A Critical Look into the Cuisine of Medieval Times Dinner and Tournament

Medieval Times Dinner and Tournament is basically the greatest place on earth. It’s dinner theater (how much of this luxury even exists anymore?), with medieval-style games, including jousts, swordfights, horse dancing, and more. I’d been shouting at the castle every time I’d driven by it on the highway. It was finally time to visit as an adult. I’d been when I was a kid, but finally being ancient enough to be there drunk, everything changed.

Tickets start at $61.95 for adults, and $36.95 for children 12 and under. Start saving your money now.

When I informed my friends and family that I was going, many of them exclaimed, “You have to eat with your hands! You have to eat with your hands!

I shit my pants with anticipation.

Medieval Times has nine locations in the US, so basically, none of you have any excuse for not going. Despite Medieval Times’ reputation for being a haven for children’s birthday parties, the 7:30 PM weekend showing was overwhelmingly a crowd of adults with a smattering of children here and there. The lack of children is ideal, considering a decent portion of the adult demographic was drunk and acting obscene. I was impressed at the audience commitment to recreating what we imagine history to have been during that era.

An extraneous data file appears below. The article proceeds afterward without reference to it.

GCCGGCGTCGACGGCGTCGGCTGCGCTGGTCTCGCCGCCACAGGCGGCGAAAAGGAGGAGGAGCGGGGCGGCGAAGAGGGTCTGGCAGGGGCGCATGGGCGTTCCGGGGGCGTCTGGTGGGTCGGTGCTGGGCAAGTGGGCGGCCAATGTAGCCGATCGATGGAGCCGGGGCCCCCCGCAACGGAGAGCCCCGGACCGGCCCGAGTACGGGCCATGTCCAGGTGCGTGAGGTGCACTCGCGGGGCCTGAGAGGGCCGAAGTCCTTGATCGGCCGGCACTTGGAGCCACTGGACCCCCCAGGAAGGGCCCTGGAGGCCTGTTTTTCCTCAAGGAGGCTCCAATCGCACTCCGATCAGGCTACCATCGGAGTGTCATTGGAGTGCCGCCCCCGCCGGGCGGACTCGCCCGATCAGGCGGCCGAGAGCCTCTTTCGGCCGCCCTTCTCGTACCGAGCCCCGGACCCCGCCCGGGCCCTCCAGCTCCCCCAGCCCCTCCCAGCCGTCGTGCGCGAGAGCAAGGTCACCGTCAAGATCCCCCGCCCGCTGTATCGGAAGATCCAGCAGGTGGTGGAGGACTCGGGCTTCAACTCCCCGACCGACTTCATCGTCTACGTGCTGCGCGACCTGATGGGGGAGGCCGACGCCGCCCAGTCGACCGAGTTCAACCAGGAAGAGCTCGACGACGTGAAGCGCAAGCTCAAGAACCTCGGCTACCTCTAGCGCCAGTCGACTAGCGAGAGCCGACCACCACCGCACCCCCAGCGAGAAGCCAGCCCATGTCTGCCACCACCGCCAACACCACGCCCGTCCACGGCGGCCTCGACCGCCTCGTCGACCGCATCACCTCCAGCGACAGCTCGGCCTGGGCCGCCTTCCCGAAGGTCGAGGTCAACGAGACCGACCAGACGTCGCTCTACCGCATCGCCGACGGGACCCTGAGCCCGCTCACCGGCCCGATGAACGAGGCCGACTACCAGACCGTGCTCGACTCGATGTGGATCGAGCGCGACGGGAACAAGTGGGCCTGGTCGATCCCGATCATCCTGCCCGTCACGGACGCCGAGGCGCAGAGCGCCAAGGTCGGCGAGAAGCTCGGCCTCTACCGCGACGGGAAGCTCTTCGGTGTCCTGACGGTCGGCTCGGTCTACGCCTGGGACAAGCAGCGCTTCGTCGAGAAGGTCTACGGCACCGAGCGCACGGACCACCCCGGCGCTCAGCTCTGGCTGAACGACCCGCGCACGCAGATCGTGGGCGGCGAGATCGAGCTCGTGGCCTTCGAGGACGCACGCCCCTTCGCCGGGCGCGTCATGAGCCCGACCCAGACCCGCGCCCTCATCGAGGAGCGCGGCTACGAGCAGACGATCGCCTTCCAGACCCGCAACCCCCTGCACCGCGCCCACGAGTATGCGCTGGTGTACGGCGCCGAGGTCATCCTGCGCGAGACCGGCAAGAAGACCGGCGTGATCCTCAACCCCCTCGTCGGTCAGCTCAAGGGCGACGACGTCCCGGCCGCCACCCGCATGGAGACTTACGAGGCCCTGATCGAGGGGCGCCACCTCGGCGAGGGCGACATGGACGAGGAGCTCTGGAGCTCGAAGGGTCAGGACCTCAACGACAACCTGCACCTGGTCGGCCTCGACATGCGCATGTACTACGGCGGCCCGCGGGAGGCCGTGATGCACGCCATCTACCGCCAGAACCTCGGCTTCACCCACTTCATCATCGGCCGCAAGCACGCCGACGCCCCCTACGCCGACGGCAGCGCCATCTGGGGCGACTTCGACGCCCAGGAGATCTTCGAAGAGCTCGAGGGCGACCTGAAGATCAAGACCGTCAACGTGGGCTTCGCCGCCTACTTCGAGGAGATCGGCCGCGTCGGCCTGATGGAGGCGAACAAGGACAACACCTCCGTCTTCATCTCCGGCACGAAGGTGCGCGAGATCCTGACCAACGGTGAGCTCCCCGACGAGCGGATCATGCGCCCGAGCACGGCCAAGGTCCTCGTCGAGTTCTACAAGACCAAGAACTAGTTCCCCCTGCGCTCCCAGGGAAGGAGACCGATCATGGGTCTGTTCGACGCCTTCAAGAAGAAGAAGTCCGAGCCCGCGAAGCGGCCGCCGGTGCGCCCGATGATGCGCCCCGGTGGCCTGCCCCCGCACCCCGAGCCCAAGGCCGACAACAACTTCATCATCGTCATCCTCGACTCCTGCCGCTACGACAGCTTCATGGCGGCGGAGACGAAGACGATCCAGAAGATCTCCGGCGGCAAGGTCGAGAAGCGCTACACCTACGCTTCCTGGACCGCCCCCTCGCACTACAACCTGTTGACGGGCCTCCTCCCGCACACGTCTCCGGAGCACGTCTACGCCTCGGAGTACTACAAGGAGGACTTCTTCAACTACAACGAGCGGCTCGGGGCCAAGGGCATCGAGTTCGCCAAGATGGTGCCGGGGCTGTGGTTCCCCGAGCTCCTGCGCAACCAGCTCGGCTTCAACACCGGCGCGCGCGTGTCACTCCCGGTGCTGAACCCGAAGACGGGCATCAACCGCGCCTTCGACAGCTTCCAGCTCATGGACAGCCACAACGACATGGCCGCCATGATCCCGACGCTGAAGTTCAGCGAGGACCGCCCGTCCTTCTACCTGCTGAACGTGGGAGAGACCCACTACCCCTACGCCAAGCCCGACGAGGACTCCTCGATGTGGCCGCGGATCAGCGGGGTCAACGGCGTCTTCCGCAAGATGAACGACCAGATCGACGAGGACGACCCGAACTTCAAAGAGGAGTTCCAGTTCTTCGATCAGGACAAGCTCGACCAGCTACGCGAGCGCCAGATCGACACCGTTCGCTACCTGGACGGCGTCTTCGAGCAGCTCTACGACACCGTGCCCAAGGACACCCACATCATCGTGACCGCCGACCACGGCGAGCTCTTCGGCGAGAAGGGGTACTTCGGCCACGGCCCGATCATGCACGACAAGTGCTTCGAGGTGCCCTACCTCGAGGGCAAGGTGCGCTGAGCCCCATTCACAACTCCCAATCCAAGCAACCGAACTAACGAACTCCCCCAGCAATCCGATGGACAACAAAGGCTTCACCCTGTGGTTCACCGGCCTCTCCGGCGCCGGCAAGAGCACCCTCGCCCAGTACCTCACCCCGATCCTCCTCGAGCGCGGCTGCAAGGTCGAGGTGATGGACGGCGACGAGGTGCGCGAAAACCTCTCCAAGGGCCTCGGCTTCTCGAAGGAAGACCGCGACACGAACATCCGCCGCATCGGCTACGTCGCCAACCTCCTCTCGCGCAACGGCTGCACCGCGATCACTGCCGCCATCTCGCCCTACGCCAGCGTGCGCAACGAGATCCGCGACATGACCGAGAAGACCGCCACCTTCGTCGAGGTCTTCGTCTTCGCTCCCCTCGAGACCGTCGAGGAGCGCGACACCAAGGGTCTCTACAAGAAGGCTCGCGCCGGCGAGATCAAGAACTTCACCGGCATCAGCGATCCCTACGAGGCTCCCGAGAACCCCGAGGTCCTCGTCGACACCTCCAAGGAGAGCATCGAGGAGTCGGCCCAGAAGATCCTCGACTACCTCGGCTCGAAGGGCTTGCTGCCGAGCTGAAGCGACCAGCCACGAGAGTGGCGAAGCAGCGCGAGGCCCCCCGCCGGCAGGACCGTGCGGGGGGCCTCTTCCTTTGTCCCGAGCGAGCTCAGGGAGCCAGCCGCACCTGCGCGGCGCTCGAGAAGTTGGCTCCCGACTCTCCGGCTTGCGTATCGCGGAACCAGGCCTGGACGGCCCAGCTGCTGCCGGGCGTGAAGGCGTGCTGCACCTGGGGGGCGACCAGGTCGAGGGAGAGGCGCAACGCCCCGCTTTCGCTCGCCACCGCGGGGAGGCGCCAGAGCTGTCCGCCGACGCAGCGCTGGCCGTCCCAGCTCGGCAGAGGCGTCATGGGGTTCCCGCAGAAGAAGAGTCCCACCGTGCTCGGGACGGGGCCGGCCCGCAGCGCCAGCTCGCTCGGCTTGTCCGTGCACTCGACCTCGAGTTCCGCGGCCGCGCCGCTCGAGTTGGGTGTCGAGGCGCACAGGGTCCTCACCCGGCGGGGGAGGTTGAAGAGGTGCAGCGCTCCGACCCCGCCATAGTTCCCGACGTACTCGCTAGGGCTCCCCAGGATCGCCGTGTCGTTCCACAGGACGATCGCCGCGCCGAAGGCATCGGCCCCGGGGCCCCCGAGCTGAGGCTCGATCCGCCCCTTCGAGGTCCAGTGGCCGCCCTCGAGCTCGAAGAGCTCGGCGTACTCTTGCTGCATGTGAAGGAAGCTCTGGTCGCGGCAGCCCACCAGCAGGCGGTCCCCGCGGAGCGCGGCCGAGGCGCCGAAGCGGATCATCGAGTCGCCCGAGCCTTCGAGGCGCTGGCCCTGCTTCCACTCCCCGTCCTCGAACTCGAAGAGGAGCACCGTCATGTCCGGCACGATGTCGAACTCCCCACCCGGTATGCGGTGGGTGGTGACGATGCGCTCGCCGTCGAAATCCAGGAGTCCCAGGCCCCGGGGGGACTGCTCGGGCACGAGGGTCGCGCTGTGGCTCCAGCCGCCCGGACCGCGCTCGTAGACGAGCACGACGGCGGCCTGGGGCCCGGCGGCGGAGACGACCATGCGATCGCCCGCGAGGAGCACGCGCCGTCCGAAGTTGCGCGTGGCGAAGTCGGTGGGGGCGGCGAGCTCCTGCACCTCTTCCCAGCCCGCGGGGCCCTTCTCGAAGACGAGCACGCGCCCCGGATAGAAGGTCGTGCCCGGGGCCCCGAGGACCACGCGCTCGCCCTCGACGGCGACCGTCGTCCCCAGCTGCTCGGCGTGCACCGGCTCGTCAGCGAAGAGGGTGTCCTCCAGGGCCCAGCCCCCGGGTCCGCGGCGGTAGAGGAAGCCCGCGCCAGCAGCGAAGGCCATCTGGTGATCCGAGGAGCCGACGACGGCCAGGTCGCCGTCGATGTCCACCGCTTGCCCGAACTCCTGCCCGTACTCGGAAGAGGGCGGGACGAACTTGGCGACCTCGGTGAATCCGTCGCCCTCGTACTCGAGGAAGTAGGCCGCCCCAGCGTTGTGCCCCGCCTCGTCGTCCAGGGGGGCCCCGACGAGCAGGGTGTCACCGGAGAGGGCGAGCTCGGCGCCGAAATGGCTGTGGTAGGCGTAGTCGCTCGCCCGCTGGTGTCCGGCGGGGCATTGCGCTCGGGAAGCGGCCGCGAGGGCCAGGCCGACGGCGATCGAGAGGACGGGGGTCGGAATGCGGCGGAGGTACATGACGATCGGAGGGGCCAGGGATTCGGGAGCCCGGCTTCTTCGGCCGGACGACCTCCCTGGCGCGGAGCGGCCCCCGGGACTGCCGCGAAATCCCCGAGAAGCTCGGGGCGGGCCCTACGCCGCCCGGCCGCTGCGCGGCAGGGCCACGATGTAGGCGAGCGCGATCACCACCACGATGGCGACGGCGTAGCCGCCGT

The MC

Before the show, a Master of Ceremonies came out to regale us with tales and tell us which doors to take into the arena. I like to think of it as the Arena of Justice. He was preceded by two talented trumpet players. Also, he wielded a microphone, which I’m fairly certain is not medieval technology. The illusion was quickly unraveling. I did catch a brief glimpse of the King of Schaumburg, who was truly a majestic sight. I did not get a chance to kneel before him and ask him for knighthood, so I cried tears of adult sadness.


The ambiance, as you can see, is remarkable. There are thrones, suits of armor, and Ye Olde Shoppes where you can purchase baubles, replica swords, useless balls made of colored glass, light-up roses to get your date’s love juices circulating for consummation post-show, and all sorts of ineffective wooden shielding and swords. I would not use that weaponry in battle.


Audience members are not encouraged to sit on the thrones. Some dirty peasant must have ruined the experience for the rest of the group.IMG_5518-2